Today is just like any other day when working on the clock. Working on a clock alone is degrading. At my company, whether you’re one minute late or 59 minutes late, you’re “docked” one-half point. Imagine that for a minute — your livelihood could come to an end for that one minute. There is no “grace period”. Don’t clock in more than five minutes early, and don’t clock in more than 59 seconds from your clock-in time. You have six minutes of leeway. This is just no way to live, yet it is what millions live every single stinking day. And you ask why they’re not motivated?
At 62, I’ve had a LOT of jobs. It makes a bit more sense when you consider that I changed careers at 40. A journalism major stuck in advertising sales. It just wasn’t sitting well with me, so I applied for an unlikely position with a major US airline. (Since this is real-time writing, I must also say that I just sneezed 17 times after eating chile-laced pistachios. That betters my record of 14, so let it be known.)
Now where was I? Oh, US airline. In 1998, they had a “cattle call” for sales and marketing representatives. Approximately 400 people (75% men) answered the call, and showed up at the Chicago Marriott O’Hare that wintry morning. The first test was something I don’t even remember. All I know is that they culled the list down to about 200. To see those who didn’t make it and their defeated look was eye-opening. I imagined myself being one of those after the next round.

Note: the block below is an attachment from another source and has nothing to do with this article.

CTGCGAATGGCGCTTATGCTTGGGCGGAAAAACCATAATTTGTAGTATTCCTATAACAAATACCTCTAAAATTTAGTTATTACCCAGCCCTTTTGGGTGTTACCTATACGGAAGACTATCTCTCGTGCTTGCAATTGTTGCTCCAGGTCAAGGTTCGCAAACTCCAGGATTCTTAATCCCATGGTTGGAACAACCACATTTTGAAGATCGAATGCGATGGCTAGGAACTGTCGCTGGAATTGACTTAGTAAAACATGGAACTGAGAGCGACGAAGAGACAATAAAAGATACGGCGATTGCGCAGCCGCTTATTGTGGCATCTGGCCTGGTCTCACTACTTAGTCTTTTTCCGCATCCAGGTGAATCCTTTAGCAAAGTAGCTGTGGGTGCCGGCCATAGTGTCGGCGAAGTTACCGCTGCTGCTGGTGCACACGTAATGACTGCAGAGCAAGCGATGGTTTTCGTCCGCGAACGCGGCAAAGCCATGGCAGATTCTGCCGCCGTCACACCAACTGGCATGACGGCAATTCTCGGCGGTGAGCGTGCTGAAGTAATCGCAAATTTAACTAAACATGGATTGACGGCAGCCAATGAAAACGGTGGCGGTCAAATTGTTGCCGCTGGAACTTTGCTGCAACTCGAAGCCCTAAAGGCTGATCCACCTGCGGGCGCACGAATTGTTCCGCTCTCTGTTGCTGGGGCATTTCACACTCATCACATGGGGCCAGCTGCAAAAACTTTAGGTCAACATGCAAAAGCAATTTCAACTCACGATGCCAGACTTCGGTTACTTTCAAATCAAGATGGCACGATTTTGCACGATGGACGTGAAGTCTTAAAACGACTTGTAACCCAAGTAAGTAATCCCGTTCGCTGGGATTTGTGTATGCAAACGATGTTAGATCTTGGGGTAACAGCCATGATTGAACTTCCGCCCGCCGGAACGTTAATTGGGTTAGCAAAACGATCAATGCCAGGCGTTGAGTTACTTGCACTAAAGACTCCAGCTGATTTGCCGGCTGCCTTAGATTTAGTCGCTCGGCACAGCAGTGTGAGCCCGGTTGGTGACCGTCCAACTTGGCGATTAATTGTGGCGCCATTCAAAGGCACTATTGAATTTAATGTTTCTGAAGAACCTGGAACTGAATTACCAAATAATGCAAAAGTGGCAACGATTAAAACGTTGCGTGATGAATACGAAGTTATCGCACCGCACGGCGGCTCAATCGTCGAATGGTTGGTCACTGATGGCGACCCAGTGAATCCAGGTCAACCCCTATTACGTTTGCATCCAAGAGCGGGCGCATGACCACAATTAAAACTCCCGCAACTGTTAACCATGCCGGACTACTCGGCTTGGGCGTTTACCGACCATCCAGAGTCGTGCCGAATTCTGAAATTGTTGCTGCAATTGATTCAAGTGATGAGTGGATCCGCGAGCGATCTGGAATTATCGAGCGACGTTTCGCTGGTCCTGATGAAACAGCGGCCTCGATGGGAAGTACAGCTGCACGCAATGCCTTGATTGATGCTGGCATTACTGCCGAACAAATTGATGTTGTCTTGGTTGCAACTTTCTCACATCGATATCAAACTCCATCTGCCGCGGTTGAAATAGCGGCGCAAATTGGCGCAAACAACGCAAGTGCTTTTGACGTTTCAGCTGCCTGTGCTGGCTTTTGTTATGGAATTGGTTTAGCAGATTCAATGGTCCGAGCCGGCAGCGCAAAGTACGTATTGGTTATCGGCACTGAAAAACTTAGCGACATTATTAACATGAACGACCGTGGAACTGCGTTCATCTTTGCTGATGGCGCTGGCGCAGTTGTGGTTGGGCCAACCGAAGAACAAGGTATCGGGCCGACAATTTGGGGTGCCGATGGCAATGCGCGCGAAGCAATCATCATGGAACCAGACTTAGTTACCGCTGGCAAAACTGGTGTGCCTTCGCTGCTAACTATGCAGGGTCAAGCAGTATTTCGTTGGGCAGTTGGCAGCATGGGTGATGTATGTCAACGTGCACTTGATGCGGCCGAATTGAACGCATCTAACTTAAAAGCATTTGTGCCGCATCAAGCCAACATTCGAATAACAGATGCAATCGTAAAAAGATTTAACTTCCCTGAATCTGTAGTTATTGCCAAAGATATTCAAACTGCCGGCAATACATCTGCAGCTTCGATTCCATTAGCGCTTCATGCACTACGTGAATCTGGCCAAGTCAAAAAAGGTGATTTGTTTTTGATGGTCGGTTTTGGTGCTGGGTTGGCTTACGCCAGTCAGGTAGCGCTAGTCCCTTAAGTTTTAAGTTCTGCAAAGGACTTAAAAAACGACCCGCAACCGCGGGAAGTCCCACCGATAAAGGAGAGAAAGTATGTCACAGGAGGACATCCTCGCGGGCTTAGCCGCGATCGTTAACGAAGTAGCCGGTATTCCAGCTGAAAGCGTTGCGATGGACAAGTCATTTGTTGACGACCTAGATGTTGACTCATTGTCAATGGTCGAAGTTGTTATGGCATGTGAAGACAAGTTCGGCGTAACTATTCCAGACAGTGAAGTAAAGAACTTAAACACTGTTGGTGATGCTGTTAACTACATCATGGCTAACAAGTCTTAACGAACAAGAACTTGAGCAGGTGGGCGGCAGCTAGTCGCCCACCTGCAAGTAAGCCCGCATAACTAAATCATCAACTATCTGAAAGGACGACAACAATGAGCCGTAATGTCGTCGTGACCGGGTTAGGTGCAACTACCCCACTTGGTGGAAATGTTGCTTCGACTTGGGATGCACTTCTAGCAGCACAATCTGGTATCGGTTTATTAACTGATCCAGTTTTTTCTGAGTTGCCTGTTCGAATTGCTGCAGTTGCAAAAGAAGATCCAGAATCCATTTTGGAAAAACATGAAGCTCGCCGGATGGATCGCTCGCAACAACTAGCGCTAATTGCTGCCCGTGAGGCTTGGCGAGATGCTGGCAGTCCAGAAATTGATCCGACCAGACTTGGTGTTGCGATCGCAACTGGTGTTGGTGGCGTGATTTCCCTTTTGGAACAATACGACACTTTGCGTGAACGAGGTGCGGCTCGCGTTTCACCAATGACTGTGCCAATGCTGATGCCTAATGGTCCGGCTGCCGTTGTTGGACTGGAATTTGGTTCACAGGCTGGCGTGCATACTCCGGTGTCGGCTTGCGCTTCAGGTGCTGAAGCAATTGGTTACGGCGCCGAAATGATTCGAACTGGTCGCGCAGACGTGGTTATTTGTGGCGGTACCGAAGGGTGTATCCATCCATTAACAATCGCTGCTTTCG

The next round seemed to center around numbers and logistics. How many numbers in order can you recall? (That’s an apt question for the airline business.) The other I remember was geographical — how would you make sales calls to these customers based on the fact that they were here and there, and you needed to make the most of your time. I knew I nailed that one, but the former I was afraid, for I am a bit dyslexic which gets worse by the year.
So then it’s the final word at this point. Who would continue in the process, and who would leave? More disgruntled (mostly) men, but my name remained. I was then further questioned, I went through two more interviews, and I was then employed (for at least a year) with this entity.
I suppose I never really aspired to climb up the ladder of corporate life. I had my little piece of it, I enjoyed it, but I just did not want to get to the point of managing people again. Only managing contracts and stuff.
So here I am, working for “that” airline again, albeit in a much diminished role and, they’ve now spun this part of the business into a wholly-owned subsidiary. Punching a clock. Getting one-half point taken from me because I was a minute late. (We only get 6 points/quarter to termination.)
Working at the airport, right in the front lines, is a first for me. What this job has afforded me is a lot of fodder for writing. There are so many stories, yet I don’t know the ends to them. Maybe that’s the key — leaving it up to your imagination as to how things play out.